“Back then, people were such libertines that they even dedicated a temple to Aphrodite Kallipygos.* Here’s why:
There once was a man from the country who had two beautiful daughters. One day, when they were feeling competitive with each other, they went out to the highway to see which of them had a nicer butt. When a young man passed by with his elderly father, they showed themselves to him, and after watching, he chose the older sister. He also fell in love with her and once he returned to the city, he became bedridden. Then, he told his younger brother what had happened and next thing you know, his brother went to the country as well and when he saw the girls, he fell in love with the other one. Well, their father pleaded with them to choose more respectable spouses, but since he could not convince them, he brought the girls from the country to them, where they convinced their father about them, and he married them to his sons. And so they were called ‘kallipygoi’ by the people of the city, as Cercidas of Megalopolis says in the Iambics:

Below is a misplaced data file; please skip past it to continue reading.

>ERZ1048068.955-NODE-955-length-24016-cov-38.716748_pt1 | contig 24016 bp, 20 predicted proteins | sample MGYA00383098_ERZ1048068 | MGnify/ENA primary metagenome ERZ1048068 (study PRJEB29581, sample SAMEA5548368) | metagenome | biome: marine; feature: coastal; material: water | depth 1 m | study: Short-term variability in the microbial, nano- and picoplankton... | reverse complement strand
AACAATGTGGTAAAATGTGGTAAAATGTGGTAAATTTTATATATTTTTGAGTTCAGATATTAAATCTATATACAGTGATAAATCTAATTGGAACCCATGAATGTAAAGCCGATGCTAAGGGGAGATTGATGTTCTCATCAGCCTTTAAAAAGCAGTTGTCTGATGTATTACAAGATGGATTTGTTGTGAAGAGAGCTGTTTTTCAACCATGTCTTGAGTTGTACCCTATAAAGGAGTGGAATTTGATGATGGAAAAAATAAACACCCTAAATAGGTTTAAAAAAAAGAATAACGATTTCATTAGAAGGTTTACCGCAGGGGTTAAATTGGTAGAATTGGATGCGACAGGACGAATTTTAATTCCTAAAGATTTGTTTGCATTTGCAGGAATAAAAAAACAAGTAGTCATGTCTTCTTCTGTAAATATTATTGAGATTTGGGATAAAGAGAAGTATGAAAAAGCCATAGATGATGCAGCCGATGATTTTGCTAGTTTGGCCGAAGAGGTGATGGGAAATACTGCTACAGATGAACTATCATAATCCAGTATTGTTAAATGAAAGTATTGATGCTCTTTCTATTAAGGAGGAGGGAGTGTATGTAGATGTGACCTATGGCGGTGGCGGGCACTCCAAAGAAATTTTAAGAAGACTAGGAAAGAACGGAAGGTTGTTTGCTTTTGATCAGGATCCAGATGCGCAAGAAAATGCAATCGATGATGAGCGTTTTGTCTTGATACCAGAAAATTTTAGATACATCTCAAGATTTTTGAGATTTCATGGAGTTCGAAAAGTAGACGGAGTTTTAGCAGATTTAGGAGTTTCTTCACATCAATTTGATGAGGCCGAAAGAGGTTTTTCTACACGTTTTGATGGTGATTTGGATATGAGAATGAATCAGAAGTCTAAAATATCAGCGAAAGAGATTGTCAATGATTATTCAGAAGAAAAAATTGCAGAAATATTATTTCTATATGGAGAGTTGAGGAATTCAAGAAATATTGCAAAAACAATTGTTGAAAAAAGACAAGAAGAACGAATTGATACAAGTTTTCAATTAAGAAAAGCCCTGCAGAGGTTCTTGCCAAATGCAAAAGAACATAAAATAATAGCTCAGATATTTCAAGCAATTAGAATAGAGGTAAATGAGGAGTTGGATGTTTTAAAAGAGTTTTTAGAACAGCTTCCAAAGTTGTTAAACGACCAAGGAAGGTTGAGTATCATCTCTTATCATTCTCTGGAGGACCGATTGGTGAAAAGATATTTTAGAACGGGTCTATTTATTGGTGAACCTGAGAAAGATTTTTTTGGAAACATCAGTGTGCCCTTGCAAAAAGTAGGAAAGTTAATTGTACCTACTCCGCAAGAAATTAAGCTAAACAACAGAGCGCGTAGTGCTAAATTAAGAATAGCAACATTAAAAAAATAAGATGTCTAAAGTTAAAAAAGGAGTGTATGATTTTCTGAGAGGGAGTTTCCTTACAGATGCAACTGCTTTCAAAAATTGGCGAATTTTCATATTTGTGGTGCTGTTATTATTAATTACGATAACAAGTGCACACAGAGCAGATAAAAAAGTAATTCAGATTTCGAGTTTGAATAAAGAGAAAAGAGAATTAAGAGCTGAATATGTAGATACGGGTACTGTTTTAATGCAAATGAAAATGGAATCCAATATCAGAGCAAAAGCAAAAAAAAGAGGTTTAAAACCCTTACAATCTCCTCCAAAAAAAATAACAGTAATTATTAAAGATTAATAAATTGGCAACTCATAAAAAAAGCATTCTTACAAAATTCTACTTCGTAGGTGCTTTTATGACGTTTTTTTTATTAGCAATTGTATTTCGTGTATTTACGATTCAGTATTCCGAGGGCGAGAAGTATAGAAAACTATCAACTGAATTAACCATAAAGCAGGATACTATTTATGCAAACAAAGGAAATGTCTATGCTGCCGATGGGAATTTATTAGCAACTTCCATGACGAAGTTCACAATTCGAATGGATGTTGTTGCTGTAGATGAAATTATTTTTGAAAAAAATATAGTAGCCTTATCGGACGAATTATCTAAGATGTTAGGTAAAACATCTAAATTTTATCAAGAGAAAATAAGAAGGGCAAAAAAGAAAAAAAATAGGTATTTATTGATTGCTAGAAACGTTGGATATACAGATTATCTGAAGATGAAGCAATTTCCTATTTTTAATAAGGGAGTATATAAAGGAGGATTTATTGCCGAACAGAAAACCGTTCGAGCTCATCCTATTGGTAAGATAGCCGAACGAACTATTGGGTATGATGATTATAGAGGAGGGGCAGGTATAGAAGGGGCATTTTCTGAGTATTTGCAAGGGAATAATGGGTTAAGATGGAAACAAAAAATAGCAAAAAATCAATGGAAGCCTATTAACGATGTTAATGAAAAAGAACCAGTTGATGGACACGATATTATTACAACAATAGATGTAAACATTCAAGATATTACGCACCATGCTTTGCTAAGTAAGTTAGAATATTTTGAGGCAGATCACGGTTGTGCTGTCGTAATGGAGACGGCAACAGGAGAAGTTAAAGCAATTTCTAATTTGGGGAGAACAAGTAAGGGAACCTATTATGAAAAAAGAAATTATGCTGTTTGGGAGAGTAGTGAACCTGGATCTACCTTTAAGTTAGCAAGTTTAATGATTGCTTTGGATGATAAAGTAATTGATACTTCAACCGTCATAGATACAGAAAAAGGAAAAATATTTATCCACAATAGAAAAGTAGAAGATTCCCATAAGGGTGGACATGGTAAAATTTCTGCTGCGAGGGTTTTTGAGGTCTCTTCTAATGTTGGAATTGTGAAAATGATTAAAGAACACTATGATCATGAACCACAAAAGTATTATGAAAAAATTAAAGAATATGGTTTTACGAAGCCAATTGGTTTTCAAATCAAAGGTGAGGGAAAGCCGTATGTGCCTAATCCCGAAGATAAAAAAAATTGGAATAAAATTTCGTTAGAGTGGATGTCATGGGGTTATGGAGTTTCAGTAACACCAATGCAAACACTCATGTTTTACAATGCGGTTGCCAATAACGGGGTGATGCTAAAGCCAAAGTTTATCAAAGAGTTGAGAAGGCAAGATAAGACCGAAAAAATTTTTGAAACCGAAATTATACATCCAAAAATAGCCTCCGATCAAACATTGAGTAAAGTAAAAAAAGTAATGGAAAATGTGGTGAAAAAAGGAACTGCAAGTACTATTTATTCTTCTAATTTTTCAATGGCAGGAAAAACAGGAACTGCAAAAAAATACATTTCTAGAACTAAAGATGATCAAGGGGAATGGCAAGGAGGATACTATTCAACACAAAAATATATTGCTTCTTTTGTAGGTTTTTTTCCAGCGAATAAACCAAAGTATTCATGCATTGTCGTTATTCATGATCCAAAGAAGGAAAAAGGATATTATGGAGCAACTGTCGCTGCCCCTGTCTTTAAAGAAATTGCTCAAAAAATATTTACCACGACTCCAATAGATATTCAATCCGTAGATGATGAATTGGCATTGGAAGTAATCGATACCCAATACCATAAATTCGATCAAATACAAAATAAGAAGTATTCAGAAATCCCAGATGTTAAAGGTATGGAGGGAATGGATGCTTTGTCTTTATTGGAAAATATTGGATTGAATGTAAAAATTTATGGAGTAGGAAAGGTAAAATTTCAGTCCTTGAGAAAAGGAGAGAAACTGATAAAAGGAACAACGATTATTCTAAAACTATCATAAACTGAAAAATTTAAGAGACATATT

‘There were a couple of nice butts among the Syracusan women.’
And since the sisters had gotten hold of some wealth, they dedicated a temple to Aphrodite, calling the goddess ‘Kallipygos,’ as Archelaus also mentions in his Iambics.”
*καλλίπυγος / kallipygos / callipyge (latin) : combination of kalli (nice) and pygē (butt). Somewhere, I heard Sufjan Stevens mention the word, and I wanted to track down the story.
οὕτω δ' ἐξήρτηντο τῶν ἡδυπαθειῶν οἱ τότε ὡς καὶ Καλλιπύγου Ἀφροδίτης ἱερὸν ἱδρύσασθαι ἀπὸ τοιαύτης αἰτίας. ἀνδρὶ ἀγροίκῳ ἐγένοντο δύο καλαὶ θυγατέρες· αὗται φιλονικήσασαί ποτε πρὸς ἑαυτὰς προελθοῦσαι ἐπὶ τὴν λεωφόρον διεκρίνοντο ποτέρα εἴη καλλιπυγοτέρα. καί ποτε παρίοντος νεανίσκου πατέρα πρεσβύτην ἔχοντος ἐπέδειξαν ἑαυτὰς καὶ τούτῳ· καὶ ὃς θεασάμενος ἔκρινε τὴν πρεσβυτέραν· ἧς καὶ εἰς ἔρωτα ἐμπεσὼν ἐλθὼν εἰς ἄστυ κλινήρης γίνεται καὶ διηγεῖται τὰ γεγενημένα τῷ ἀδελφῷ ἑαυτοῦ ὄντι νεωτέρῳ. ὃ δὲ καὶ αὐτὸς ἐλθὼν εἰς τοὺς ἀγροὺς καὶ θεασάμενος τὰς παῖδας ἐρᾷ καὶ αὐτὸς τῆς ἑτέρας. ὁ δ' οὖν πατὴρ ἐπεὶ παρακαλῶν αὐτοὺς ἐνδοξοτέρους λαβεῖν γάμους οὐκ ἔπειθεν, ἄγεται ἐκ τοῦ ἀγροῦ τὰς παῖδας αὐτοῖς, πείσας ἐκείνων τὸν πατέρα, καὶ ζεύγνυσι τοῖς υἱοῖς. αὗται οὖν ὑπὸ τῶν πολιτῶν καλλίπυγοι ἐκαλοῦντο, ὡς καὶ ὁ Μεγαλοπολίτης Κερκιδᾶς ἐν τοῖς Ἰάμβοις ἱστορεῖ λέγων·
ἦν καλλιπύγων ζεῦγος ἐν Συρακούσαις.
αὗται οὖν ἐπιλαβόμεναι οὐσίας λαμπρᾶς ἱδρύσαντο Ἀφροδίτης ἱερὸν καλέσασαι Καλλίπυγον τὴν θεόν, ὡς ἱστορεῖ καὶ Ἀρχέλαος ἐν τοῖς Ἰάμβοις.
Athenaeus, The Sophists’ Table (Deipnosophistae), 12.80 (p.223 Kaibel)